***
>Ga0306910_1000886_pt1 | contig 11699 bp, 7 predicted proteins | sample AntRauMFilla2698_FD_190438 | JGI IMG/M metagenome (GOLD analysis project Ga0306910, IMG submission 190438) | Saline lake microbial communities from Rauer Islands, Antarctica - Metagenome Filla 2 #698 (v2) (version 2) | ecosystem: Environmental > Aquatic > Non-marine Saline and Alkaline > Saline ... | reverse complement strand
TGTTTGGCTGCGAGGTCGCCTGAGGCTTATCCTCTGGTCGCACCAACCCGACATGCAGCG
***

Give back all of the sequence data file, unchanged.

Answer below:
>Ga0306910_1000886_pt1 | contig 11699 bp, 7 predicted proteins | sample AntRauMFilla2698_FD_190438 | JGI IMG/M metagenome (GOLD analysis project Ga0306910, IMG submission 190438) | Saline lake microbial communities from Rauer Islands, Antarctica - Metagenome Filla 2 #698 (v2) (version 2) | ecosystem: Environmental > Aquatic > Non-marine Saline and Alkaline > Saline ... | reverse complement strand
TGTTTGGCTGCGAGGTCGCCTGAGGCTTATCCTCTGGTCGCACCAACCCGACATGCAGCG